Harper's Encyclopedia of United States History (ed. Benson Lossing), Civil service, United States colonial. (search)
ivil service candidate should devote himself to the following groups of studies: Geography and ethnology, history, economics and law, languages, religions, and folk psychology. The work in geography should cover the physical features, climate, plants, and economic resources of our dependencies, and the principles of tropical hygiene. Under the head of ethnology, the elements of the comparative study of the races of man would be followed by a more thorough examination of the peoples of eastern Asia and Polynesia. The next group would deal with the history of the relations of Europeans with the East, and, in particular, with the history of the colonial systems of England, France, Holland, and Spain; with the tariffs and financial systems; and, finally, with the principles of administration, including the study of the civil law as developed in the Spanish codes, Mohammedan law, and the legal customs of the native tribes. Between customs and religions the dividing line is really invi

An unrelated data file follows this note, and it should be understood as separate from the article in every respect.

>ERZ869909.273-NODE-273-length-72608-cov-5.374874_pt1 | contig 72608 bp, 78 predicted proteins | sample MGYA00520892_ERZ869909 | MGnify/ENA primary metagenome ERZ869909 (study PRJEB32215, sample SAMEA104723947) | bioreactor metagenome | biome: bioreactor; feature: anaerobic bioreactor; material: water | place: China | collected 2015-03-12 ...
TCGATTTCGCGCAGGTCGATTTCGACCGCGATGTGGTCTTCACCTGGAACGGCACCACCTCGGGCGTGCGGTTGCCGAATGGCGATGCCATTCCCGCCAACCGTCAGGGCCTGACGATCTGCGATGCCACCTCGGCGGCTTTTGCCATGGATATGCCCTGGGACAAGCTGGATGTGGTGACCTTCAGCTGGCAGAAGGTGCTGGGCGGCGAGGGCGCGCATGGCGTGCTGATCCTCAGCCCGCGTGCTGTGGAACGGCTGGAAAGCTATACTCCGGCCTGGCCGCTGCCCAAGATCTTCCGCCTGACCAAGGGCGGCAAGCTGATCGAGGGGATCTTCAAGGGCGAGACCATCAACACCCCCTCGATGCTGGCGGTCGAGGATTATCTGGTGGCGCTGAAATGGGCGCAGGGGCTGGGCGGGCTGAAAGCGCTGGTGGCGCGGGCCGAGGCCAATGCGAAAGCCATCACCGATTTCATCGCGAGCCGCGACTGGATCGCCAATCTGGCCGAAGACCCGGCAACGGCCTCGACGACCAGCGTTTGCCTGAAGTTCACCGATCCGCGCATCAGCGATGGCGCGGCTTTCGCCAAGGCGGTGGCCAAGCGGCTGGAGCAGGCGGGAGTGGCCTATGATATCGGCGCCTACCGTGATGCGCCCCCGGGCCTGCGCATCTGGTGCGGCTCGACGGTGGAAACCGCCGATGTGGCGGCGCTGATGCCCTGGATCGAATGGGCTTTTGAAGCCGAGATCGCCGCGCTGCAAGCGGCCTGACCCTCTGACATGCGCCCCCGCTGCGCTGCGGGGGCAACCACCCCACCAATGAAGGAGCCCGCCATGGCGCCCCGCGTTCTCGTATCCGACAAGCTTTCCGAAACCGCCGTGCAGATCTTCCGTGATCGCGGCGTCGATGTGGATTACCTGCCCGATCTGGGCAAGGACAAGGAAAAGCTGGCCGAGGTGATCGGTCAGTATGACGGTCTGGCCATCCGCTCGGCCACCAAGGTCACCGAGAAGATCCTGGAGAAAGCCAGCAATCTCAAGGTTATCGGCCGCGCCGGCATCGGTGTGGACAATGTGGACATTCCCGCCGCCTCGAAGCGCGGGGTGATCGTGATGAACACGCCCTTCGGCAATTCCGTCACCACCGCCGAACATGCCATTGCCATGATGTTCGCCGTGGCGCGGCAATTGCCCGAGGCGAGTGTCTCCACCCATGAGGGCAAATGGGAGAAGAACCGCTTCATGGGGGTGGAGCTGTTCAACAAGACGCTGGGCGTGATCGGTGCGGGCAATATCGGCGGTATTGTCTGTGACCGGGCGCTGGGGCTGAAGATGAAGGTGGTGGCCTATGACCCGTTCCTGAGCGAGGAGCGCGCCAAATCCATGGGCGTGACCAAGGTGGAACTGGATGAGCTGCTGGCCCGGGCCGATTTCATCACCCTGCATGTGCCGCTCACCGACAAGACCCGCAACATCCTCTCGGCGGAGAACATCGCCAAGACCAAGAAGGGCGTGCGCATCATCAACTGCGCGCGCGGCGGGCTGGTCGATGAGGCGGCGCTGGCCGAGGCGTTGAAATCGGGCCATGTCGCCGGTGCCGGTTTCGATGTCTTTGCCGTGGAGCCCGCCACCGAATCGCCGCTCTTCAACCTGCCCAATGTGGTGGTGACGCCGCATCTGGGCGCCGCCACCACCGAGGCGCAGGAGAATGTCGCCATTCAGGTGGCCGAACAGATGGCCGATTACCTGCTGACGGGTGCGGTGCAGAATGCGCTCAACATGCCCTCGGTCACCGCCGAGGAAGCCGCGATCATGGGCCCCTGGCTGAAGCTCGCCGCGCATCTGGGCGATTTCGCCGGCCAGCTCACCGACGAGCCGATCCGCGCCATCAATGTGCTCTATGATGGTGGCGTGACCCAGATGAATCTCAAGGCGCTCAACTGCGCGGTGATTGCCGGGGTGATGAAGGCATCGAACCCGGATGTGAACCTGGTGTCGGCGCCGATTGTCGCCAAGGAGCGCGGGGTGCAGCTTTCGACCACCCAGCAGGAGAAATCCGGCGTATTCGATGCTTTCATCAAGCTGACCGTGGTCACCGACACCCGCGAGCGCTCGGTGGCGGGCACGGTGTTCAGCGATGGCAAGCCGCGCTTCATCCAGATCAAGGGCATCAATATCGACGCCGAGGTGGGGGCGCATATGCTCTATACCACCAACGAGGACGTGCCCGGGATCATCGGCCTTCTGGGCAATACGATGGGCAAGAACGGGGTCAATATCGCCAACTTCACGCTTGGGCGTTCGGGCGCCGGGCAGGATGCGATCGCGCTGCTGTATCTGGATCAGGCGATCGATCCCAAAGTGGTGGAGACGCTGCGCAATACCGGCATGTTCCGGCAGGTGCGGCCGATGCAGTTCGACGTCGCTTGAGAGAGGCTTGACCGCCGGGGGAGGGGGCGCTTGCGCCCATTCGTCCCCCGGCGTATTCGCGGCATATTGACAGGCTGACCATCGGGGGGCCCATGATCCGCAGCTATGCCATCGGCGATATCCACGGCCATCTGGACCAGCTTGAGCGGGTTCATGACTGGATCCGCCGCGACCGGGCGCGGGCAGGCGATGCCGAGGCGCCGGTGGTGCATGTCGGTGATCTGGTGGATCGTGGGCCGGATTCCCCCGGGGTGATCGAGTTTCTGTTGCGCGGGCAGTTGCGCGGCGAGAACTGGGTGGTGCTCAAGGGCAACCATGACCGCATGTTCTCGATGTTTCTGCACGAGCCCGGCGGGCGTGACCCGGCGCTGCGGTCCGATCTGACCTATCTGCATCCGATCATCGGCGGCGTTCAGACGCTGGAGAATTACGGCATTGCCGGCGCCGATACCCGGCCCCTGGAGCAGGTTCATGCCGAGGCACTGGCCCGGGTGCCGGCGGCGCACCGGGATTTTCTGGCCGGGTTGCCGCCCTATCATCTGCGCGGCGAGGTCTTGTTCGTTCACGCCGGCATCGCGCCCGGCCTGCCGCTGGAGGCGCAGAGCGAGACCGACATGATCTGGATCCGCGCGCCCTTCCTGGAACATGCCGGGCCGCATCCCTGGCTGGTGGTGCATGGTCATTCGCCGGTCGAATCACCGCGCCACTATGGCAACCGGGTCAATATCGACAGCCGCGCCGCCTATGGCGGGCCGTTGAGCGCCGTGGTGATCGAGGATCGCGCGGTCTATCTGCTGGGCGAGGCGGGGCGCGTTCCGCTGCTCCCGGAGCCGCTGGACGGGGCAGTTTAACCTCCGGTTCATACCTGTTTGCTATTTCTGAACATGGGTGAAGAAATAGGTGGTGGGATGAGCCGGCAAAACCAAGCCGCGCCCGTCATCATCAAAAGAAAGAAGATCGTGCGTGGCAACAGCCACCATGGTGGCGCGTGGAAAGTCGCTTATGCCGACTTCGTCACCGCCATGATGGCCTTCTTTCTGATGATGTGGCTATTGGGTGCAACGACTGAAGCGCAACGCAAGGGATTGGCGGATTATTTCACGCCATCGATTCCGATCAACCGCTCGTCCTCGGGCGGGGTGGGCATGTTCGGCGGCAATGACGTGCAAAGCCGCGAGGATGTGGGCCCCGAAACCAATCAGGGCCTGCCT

Harper's Encyclopedia of United States History (ed. Benson Lossing), Cremation, (search)
Cremation, The disposition of the dead by burning. The practice has come down from great antiquity, having prevailed in eastern Asia and western Europe, and also among many North and South American Indian tribes. Among the Romans it was practised during the last years of the republic, and under the empire till near the end of the fourth century, when it was abandoned. It was also at one time the custom of the Chinese. Marco Polo, who travelled in China during the latter part of the thirteenth century, saw a crematory in every town he visited. The custom has long been abolished in China, although it is universal in Japan, where it was introduced by the Buddhists. Even in northern Europe cremation prevailed, according to the statement of Caesar, who relates that the Gauls burned their dead, and placed the ashes in urns which were then buried in mounds. The ancient method was to cremate the corpse upon a funeral pyre, upon which oil, spices, and incense, and, frequently, food